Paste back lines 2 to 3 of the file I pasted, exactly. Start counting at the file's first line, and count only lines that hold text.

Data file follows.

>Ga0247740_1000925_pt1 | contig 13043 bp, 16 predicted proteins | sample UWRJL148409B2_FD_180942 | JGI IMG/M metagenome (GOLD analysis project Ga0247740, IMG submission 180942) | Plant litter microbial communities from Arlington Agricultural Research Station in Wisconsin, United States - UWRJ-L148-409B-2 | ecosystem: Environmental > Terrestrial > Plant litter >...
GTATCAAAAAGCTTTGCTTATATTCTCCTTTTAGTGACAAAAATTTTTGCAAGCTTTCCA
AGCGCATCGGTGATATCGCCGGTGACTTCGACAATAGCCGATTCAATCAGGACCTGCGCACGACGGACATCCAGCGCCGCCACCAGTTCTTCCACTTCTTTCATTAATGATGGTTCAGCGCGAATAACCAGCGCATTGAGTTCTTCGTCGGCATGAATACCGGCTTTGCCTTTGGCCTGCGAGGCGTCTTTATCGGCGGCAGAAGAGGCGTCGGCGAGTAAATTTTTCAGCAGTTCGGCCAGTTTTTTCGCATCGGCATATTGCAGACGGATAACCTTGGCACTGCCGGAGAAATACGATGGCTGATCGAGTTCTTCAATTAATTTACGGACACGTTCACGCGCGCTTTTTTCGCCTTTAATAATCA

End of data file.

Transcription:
GTATCAAAAAGCTTTGCTTATATTCTCCTTTTAGTGACAAAAATTTTTGCAAGCTTTCCA
AGCGCATCGGTGATATCGCCGGTGACTTCGACAATAGCCGATTCAATCAGGACCTGCGCACGACGGACATCCAGCGCCGCCACCAGTTCTTCCACTTCTTTCATTAATGATGGTTCAGCGCGAATAACCAGCGCATTGAGTTCTTCGTCGGCATGAATACCGGCTTTGCCTTTGGCCTGCGAGGCGTCTTTATCGGCGGCAGAAGAGGCGTCGGCGAGTAAATTTTTCAGCAGTTCGGCCAGTTTTTTCGCATCGGCATATTGCAGACGGATAACCTTGGCACTGCCGGAGAAATACGATGGCTGATCGAGTTCTTCAATTAATTTACGGACACGTTCACGCGCGCTTTTTTCGCCTTTAATAATCA